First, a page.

One of the things that makes me sad about online life is the number of mums who write about how lonely they are. It honestly breaks my heart how isolated, alone and unsupported so many mothers feel. I am so glad that social media exists to give these mums a place to voice their feelings. I remember being a first-time mother of a demanding baby 12 years ago and social media wasn’t even a thing. I often wonder whether I would have felt less defeated by first-time mothering if I had had the support network of fellow mums that exists online today.
But I honestly don’t think I would have.
I think social media offers an important feeling of belonging, excellent advice and a place for mothers to vent and feel supported. But it cannot offer true relief from the relentlessness of parenting. Not a single online-only friend can call around and take over when the chips are down. You can’t call on an online-friend when you’re in a bind and need someone to pick up the kids. You can’t hand a baby over to an online-friend. And so on it goes. Without my mum friends during those tough early years, I doubt I would have made it through.
I don’t know much about a lot of things, but I do know this: talking doesn’t change a thing. The only way you can make something happen is by doing it. So as much as it’s great to connect and share online, if you are doing so at the expense of meeting the real-life mums around you, then you’re making things so hard for yourself. There is deafening silence that comes when you switch off your computer after being engaged in a lively conversation. It might be just me, but I often think that if your everyday life isn’t filled with the relationships you crave, having a lot of online interaction might actually make things worse.
Cherish your online tribe and be there for each other, but don’t neglect to build an in-person mum tribe as well. I know that many of us are shy about meeting new people — and the internet is great for helping us overcome our insecurities — but it will amount to nothing if we don’t put those skills to use in our everyday life too. I hope you can find a way to open up in person like you do online. What do we know about online communities? We know they are (or at least try to be):
- Non-judgemental – we often don’t know a lot about many of the people we encounter online and somehow that helps us be open to meeting them. So try to park your prejudices in your everyday life and see what happens.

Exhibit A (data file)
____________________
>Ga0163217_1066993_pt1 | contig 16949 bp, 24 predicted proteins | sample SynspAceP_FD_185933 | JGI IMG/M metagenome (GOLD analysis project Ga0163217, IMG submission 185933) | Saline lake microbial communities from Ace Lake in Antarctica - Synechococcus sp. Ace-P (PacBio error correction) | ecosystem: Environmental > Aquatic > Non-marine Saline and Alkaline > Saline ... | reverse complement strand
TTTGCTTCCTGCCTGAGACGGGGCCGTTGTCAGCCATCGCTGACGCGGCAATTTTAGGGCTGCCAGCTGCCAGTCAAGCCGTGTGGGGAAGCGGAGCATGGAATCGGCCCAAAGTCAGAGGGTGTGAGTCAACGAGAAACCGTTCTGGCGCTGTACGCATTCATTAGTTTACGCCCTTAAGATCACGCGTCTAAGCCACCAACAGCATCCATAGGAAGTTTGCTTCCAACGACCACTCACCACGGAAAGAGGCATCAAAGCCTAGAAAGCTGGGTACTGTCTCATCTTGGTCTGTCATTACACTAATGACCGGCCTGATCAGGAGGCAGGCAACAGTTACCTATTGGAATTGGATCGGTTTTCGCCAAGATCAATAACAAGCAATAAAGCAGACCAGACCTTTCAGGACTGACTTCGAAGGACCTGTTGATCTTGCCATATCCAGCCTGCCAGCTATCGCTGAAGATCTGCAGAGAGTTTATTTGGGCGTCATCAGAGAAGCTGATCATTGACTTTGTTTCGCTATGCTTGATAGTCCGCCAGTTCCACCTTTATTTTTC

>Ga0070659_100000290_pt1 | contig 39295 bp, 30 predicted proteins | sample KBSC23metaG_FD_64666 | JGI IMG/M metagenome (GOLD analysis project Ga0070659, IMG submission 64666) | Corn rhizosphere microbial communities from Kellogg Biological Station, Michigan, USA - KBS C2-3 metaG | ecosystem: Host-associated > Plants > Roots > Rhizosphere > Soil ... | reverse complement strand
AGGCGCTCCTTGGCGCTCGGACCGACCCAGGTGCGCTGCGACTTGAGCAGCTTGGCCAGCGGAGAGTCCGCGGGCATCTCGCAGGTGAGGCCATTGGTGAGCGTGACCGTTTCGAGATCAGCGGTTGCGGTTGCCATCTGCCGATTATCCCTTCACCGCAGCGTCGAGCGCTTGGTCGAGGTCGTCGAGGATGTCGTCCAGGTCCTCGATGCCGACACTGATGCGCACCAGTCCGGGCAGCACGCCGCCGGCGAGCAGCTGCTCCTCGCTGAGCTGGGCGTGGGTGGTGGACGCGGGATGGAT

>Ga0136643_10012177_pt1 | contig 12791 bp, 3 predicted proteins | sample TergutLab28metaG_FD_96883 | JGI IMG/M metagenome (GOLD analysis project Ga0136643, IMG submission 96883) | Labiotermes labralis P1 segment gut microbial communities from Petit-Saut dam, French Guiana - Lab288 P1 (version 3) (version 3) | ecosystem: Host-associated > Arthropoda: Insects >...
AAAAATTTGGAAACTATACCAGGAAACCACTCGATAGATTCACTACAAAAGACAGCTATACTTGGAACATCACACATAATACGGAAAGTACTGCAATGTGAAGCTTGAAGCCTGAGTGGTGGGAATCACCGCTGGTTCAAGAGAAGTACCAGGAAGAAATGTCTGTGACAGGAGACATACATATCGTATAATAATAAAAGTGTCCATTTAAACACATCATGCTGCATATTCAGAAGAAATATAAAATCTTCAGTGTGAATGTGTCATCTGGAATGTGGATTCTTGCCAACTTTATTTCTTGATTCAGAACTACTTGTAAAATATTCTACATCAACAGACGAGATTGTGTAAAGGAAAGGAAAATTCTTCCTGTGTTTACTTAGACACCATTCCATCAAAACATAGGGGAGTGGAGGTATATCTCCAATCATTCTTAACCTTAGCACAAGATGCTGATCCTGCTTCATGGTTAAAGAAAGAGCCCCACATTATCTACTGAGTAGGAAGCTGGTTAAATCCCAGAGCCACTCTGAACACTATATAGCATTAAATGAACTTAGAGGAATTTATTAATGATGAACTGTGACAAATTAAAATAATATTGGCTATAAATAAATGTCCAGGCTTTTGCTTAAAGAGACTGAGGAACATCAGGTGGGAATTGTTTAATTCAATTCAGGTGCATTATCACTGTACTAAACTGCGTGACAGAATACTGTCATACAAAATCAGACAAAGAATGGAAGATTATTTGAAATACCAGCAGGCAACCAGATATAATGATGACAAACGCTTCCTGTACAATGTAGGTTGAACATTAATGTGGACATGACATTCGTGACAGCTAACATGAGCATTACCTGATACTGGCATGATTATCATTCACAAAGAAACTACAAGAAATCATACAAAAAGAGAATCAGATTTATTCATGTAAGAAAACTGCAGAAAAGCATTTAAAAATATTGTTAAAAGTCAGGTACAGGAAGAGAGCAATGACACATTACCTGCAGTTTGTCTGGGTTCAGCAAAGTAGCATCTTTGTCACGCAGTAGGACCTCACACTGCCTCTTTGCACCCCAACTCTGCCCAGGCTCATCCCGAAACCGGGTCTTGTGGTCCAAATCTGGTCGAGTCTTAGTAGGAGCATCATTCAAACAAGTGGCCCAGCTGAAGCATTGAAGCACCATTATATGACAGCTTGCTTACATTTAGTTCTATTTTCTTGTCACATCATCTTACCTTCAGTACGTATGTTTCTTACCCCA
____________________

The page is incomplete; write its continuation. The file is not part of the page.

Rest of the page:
- Open to everyone – we comment with abandon online, but rarely even smile to a stranger in person. Try leaving a supportive comment next time you see a mum struggling at the supermarket.
- Supportive, not critical – we give support when a mum tells us a story of her bad day, but how often when we see a mum doing it tough do we get in there and help her out?
My wish for all new mothers is that they engage with their world in the same way they do online: with an open heart. It takes nothing to approach a fellow mum at a park, the shops, the beach, wherever and strike up a conversation about the kids. It takes nothing to say, “same time next week?” when you are leaving. It takes nothing to swap numbers and it takes nothing to make that call.
Take an extra bag of fruit and ask a mum if she wants to share. Be kind to her child. Strike up a conversation in a supermarket queue about the price of veggies. Share the sunblock or even have a spare hat in your bag just in case a mum has forgotten one. Offer to be a second set of hands when you can see she is struggling.
Some mums might reject your offer of friendship, but don’t take it personally. She’s just getting through the mothering thing in the best way she knows how too. She might prefer to be alone. Or she might already have formed her mum tribe. She might prefer the company of her kids. She might just be a judgey bitch you wouldn’t want to be friends with anyway. You’ll never really know the reason, but at least you gave it a try.
Don’t give up on it — if you keep trying to meet new mums, I guarantee you’ll make dear friends before too long. Get into the habit of chatting to any and all you meet in your day to day life. I still count a lady I met in a supermarket queue 11 years ago among my mum tribe (hi Clare!). There’s also Jodie who I met at a local park when I was brand new to our suburb and had a newborn and two toddlers to deal with (thank you, Jodie – I still miss you). There are lots of ways to meet a mum and the best mums are the closest mums. The ones who can reach out and grab you before you fall.
How’s your mum tribe? Reach out!
Photo: 2008 – Lottie’s first Christmas. Pre blog! Pre hair cut! I miss my hair now…